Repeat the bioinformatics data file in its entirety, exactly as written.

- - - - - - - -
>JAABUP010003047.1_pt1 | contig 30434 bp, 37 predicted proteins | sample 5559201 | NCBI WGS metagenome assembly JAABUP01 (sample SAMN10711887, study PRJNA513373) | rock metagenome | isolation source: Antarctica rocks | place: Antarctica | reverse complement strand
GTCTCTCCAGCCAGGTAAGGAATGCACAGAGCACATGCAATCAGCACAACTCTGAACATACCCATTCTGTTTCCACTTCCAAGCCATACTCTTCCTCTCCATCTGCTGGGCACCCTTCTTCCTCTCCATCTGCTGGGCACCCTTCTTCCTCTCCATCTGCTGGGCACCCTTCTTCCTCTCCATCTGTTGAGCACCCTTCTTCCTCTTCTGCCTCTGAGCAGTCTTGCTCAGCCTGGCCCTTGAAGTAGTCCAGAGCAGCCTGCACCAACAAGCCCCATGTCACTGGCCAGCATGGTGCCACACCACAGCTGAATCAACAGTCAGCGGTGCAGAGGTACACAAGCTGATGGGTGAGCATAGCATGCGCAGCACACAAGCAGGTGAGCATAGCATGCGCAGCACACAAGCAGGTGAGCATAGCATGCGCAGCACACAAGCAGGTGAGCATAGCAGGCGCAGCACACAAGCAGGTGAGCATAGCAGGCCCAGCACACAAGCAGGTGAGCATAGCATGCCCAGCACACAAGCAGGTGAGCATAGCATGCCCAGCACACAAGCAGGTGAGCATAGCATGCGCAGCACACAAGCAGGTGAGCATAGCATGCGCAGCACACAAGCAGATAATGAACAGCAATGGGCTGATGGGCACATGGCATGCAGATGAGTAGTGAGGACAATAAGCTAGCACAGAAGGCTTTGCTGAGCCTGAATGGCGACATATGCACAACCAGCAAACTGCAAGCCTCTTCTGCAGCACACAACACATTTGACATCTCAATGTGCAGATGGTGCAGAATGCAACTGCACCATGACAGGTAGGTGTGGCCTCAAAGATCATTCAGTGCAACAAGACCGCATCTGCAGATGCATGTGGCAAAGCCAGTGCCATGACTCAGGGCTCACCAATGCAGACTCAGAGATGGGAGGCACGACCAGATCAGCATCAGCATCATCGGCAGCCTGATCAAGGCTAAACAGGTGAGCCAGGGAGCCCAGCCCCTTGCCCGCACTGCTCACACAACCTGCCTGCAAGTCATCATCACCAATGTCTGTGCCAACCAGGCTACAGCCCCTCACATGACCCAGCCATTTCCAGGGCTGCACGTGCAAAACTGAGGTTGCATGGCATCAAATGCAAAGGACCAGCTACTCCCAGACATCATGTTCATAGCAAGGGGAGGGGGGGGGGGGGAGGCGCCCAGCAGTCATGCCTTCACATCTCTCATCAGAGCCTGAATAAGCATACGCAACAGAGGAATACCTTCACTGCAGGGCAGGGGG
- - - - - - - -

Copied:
>JAABUP010003047.1_pt1 | contig 30434 bp, 37 predicted proteins | sample 5559201 | NCBI WGS metagenome assembly JAABUP01 (sample SAMN10711887, study PRJNA513373) | rock metagenome | isolation source: Antarctica rocks | place: Antarctica | reverse complement strand
GTCTCTCCAGCCAGGTAAGGAATGCACAGAGCACATGCAATCAGCACAACTCTGAACATACCCATTCTGTTTCCACTTCCAAGCCATACTCTTCCTCTCCATCTGCTGGGCACCCTTCTTCCTCTCCATCTGCTGGGCACCCTTCTTCCTCTCCATCTGCTGGGCACCCTTCTTCCTCTCCATCTGTTGAGCACCCTTCTTCCTCTTCTGCCTCTGAGCAGTCTTGCTCAGCCTGGCCCTTGAAGTAGTCCAGAGCAGCCTGCACCAACAAGCCCCATGTCACTGGCCAGCATGGTGCCACACCACAGCTGAATCAACAGTCAGCGGTGCAGAGGTACACAAGCTGATGGGTGAGCATAGCATGCGCAGCACACAAGCAGGTGAGCATAGCATGCGCAGCACACAAGCAGGTGAGCATAGCATGCGCAGCACACAAGCAGGTGAGCATAGCAGGCGCAGCACACAAGCAGGTGAGCATAGCAGGCCCAGCACACAAGCAGGTGAGCATAGCATGCCCAGCACACAAGCAGGTGAGCATAGCATGCCCAGCACACAAGCAGGTGAGCATAGCATGCGCAGCACACAAGCAGGTGAGCATAGCATGCGCAGCACACAAGCAGATAATGAACAGCAATGGGCTGATGGGCACATGGCATGCAGATGAGTAGTGAGGACAATAAGCTAGCACAGAAGGCTTTGCTGAGCCTGAATGGCGACATATGCACAACCAGCAAACTGCAAGCCTCTTCTGCAGCACACAACACATTTGACATCTCAATGTGCAGATGGTGCAGAATGCAACTGCACCATGACAGGTAGGTGTGGCCTCAAAGATCATTCAGTGCAACAAGACCGCATCTGCAGATGCATGTGGCAAAGCCAGTGCCATGACTCAGGGCTCACCAATGCAGACTCAGAGATGGGAGGCACGACCAGATCAGCATCAGCATCATCGGCAGCCTGATCAAGGCTAAACAGGTGAGCCAGGGAGCCCAGCCCCTTGCCCGCACTGCTCACACAACCTGCCTGCAAGTCATCATCACCAATGTCTGTGCCAACCAGGCTACAGCCCCTCACATGACCCAGCCATTTCCAGGGCTGCACGTGCAAAACTGAGGTTGCATGGCATCAAATGCAAAGGACCAGCTACTCCCAGACATCATGTTCATAGCAAGGGGAGGGGGGGGGGGGGAGGCGCCCAGCAGTCATGCCTTCACATCTCTCATCAGAGCCTGAATAAGCATACGCAACAGAGGAATACCTTCACTGCAGGGCAGGGGG